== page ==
Today In History...
In 1805 The Battle of Trafalgar takes place off the coast of Spain with the British fleet thwarting the plans of Napoleon I to invade England.
In 1861 During the Civil War, Union troops are defeated at the Battle of Leesburg at Balls Bluff, Virginia.
In 1879 Thomas A. Edison invents a workable electric light in his laboratory in Menlo Park, New Jersey.
In 1913 Camel cigarettes are introduced for the first time.
In 1917 American troops see action in World War I for the first time.
In 1918 Margaret Owen sets the manual typing record at 170 wpm.
In 1944 During World War II, U.S. troops capture the German City of Aachen.
In 1945 Women in France are allowed to vote for the first time.
In 1948 Facsimile high-speed radio transmissions are demonstrated.
In 1959 The Guggenheim Museum, designed by architect Frank Lloyd Wright, opens in New York.
In 1960 Democratic presidential candidate John F. Kennedy and Republican candidate Richard M. Nixon clash in their fourth and final presidential debate in New York.
In 1964 The movie musical "My Fair Lady," starring Audrey Hepburn and Rex Harrison, premieres at the Criterion Theater in New York.
In 1966 140 people are killed in a coal landslide in south Wales.
In 1967 250 protestors are arrested when thousands, of the 50,000 participants in a rally against the Vietnam War, storm the Pentagon.
In 1971 President Nixon nominates Lewis F. Powell and William H. Rehnquist to the U.S. Supreme Court, following the resignations of Justices Hugo L. Black and John M Harlan.
In 1975 Venera 9, the first craft to orbit the planet Venus, is launched.
In 1984 Steve Jones runs the Chicago Marathon setting a new world record.
In 1985 Former San Francisco Supervisor Dan White -- who had served five years in prison for killing Mayor George Moscone and Supervisor Harvey Milk, a gay-rights advocate -- commits suicide.
In 1986 The plate-spinning record atop rods is set at 84 at once.
In 1986 Pro-Iranian kidnappers in Lebanon claim to have abducted American writer Edward Tracy. He was released in August 1991.
In 1986 The U.S. retaliates for the Soviet Union's expulsion of 5 American diplomats by ordering 55 Soviet diplomats to leave.
In 1988 A federal grand jury in New York indicted former Philippine President Ferdinand Marcos and his wife, Imelda, on charges of fraud and racketeering. (Marcos died before he could face trial, and Mrs. Marco was acquitted in 1991.)
In 1989 Rescue workers in Oakland, CA, pull Buck Helm from the wreckage of Nimitz Freeway that collapsed during the October 17 earthquake.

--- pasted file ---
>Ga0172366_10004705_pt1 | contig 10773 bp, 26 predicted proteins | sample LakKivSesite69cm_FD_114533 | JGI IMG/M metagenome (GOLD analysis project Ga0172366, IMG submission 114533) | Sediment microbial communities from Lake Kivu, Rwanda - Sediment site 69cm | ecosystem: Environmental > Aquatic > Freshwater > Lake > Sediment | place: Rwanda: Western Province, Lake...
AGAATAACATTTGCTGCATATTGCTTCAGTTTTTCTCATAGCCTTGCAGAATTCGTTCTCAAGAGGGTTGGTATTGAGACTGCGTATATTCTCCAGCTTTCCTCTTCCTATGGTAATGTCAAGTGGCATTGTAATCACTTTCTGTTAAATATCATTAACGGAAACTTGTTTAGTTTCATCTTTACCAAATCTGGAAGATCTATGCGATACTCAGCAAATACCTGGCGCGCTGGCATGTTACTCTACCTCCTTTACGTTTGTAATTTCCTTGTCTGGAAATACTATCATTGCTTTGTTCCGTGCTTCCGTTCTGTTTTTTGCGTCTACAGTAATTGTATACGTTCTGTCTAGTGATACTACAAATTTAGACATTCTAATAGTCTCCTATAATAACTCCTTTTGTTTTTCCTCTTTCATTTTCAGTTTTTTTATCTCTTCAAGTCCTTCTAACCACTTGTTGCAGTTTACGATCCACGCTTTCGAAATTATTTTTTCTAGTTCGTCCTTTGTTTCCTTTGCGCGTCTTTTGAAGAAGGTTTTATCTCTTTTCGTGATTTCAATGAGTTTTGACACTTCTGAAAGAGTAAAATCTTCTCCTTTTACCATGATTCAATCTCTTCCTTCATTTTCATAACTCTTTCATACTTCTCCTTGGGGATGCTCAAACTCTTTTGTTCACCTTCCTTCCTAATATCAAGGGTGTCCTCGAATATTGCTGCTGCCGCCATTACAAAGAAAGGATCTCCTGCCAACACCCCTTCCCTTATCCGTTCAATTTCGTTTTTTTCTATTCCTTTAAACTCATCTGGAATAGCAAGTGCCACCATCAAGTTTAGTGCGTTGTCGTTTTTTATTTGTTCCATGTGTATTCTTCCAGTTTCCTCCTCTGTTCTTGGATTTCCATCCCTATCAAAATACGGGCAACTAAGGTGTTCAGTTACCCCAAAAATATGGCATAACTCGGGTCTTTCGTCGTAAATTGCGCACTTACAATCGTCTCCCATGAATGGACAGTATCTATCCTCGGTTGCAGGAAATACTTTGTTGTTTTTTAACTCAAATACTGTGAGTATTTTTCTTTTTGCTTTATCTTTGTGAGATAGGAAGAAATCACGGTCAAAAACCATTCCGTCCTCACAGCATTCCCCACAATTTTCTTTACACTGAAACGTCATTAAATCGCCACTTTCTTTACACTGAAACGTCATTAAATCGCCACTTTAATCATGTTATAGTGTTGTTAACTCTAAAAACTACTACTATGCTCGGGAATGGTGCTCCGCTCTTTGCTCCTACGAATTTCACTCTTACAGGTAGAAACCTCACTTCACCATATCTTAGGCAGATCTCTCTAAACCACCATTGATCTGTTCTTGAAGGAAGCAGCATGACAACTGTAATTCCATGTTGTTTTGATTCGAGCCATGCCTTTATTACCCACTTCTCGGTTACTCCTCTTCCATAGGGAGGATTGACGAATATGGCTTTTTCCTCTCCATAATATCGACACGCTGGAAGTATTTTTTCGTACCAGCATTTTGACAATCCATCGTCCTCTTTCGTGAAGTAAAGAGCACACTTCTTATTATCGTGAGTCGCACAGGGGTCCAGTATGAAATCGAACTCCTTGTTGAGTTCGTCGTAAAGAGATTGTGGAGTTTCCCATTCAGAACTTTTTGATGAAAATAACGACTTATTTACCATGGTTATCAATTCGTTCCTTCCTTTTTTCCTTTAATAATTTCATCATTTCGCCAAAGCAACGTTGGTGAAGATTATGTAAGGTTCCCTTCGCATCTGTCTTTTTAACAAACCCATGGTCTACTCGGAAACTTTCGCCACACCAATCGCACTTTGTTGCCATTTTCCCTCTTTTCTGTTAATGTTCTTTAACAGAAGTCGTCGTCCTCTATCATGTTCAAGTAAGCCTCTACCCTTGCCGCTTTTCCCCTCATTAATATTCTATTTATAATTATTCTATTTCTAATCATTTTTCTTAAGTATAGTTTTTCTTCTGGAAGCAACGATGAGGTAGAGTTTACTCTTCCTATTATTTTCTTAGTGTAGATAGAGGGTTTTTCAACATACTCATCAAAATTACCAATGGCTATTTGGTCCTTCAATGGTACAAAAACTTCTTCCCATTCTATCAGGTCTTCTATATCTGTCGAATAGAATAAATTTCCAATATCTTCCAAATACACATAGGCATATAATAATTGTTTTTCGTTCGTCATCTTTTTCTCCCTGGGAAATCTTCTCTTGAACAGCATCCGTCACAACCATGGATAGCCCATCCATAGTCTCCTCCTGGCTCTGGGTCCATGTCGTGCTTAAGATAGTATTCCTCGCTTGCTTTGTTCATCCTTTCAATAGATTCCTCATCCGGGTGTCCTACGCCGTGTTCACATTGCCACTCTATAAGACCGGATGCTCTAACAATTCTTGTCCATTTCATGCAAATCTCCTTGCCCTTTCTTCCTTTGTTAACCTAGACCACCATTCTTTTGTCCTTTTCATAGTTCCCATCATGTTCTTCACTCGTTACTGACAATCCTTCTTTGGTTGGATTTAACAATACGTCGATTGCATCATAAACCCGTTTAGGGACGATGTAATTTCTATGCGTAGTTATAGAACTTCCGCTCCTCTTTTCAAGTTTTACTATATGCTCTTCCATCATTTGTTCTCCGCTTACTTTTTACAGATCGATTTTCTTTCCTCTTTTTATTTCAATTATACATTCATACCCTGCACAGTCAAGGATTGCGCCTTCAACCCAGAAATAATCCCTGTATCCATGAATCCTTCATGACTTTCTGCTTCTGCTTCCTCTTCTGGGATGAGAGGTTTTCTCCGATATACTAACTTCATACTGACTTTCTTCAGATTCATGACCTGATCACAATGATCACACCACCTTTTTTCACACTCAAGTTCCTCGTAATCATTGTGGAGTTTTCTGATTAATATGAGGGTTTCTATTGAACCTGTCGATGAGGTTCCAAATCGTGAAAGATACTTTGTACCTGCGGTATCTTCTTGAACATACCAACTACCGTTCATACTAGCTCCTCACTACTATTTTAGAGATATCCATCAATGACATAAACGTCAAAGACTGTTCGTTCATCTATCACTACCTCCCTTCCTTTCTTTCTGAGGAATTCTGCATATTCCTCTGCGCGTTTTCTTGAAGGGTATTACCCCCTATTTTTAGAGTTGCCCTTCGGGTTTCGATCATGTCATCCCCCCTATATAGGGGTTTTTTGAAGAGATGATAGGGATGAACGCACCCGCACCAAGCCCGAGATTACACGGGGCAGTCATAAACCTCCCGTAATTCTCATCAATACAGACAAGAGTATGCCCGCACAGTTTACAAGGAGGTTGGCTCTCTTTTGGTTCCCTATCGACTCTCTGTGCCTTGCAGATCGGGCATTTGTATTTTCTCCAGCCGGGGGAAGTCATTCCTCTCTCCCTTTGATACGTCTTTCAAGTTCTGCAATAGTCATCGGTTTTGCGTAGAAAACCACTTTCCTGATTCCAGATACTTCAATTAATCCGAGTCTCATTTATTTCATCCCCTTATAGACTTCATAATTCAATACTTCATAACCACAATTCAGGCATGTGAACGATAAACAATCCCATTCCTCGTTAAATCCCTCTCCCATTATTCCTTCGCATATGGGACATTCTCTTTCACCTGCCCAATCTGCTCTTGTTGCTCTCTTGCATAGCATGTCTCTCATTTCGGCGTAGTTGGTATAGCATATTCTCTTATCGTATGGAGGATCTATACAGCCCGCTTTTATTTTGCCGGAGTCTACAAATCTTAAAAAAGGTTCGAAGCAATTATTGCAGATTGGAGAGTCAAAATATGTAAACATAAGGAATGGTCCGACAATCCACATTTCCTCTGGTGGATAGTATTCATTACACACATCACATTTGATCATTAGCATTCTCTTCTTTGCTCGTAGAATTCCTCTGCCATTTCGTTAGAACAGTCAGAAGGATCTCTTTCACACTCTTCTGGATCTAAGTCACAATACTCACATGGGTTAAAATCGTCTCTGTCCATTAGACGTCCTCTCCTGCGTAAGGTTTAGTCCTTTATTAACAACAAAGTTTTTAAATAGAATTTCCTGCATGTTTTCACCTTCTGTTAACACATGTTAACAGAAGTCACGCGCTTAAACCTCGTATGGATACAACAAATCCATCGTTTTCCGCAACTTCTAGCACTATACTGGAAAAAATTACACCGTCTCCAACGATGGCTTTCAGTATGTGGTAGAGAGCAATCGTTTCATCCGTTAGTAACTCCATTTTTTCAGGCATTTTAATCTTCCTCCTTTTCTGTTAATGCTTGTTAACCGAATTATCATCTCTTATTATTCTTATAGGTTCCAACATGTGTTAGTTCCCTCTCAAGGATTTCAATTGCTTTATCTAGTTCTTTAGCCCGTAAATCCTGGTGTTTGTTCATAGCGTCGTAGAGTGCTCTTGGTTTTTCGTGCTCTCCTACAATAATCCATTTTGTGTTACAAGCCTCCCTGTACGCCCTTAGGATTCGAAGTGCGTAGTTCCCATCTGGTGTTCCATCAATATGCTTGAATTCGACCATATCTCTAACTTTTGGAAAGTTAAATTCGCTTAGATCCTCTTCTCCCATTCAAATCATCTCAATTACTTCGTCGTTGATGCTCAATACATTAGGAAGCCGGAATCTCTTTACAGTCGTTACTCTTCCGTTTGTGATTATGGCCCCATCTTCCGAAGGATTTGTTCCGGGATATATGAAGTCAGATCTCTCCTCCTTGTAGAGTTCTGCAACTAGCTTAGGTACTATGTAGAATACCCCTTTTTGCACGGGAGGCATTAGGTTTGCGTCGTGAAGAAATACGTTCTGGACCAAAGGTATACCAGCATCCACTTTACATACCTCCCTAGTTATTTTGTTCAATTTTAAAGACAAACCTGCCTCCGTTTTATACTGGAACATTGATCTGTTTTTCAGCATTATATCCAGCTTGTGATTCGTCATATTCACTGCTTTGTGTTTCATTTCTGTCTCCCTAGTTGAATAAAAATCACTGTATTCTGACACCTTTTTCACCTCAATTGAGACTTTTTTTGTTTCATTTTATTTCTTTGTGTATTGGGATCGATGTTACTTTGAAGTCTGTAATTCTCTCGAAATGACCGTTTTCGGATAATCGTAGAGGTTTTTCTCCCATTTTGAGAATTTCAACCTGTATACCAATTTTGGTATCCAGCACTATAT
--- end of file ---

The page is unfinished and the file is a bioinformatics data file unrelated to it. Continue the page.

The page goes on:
In 1990 A Palestinian stabs 3 Israelis to death during a rampage in a Jerusalem neighborhood in retaliation for the police killings of 17 Arabs on the Temple Mount.
In 1991 American hostage Jesse Turner is freed by his kidnappers in Lebanon after nearly five years of captivity.
In 1991 Former California Governor Jerry Brown announces his presidential candidacy.
In 1992 A report prepared for the Los Angeles police commission finds that the city was unprepared to handle the rioting that broke out the previous spring, and had responded inadequately.
In 1993 The U.S. Senate rejects curbs on President Clinton's right as commander in chief to send troops to Haiti.
In 1994 The U.S. and North Korea sign an agreement requiring the communist nation to halt its nuclear program and agree to inspections within five years.
In 1994 32 people are killed and 17 injured when a section of bridge collapses during morning rush hour in Seoul, South Korea.
In 1994 The wife of CIA turncoat Aldrich Ames, Rosario Ames, is sentenced to five years in prison for her role in her husband's espionage.
In 1995 Rioting inmates surrender control of a prison dormitory in Greenville, IL, ending a one-day uprising that began after the government ordered federal prisons locked down nationwide.
In 1996 President Clinton's "don't ask, don't tell" policy on gays in the military survives its first Supreme Court test.
In 1996 Arnoldo Aleman claims victory over Daniel Ortega in Nicaragua's presidential election.
In 1997 The Clinton administration endorses a revised Republican bill to restructure the Internal Revenue Service and shift the burden of proof from the taxpayer to the government in contested court cases.
In 1998 New Mexico cancer specialist Dr. Jane Henney becomes the FDA's first female commissioner.
In 1998 The New York Yankees top a record-breaking baseball season by sweeping San Diego Padres in the World Series.
In 2000 Fifteen Arab leaders convene in Cairo, Egypt, for their first summit in four years.
In 2001 Washington postal worker Thomas L. Morris Jr. dies of inhalation anthrax as officials began testing thousands of postal employees.
In 2002 A car packed with explosives explodes next to a bus in northern Israel during rush hour, killing 14 along with two suicide attackers.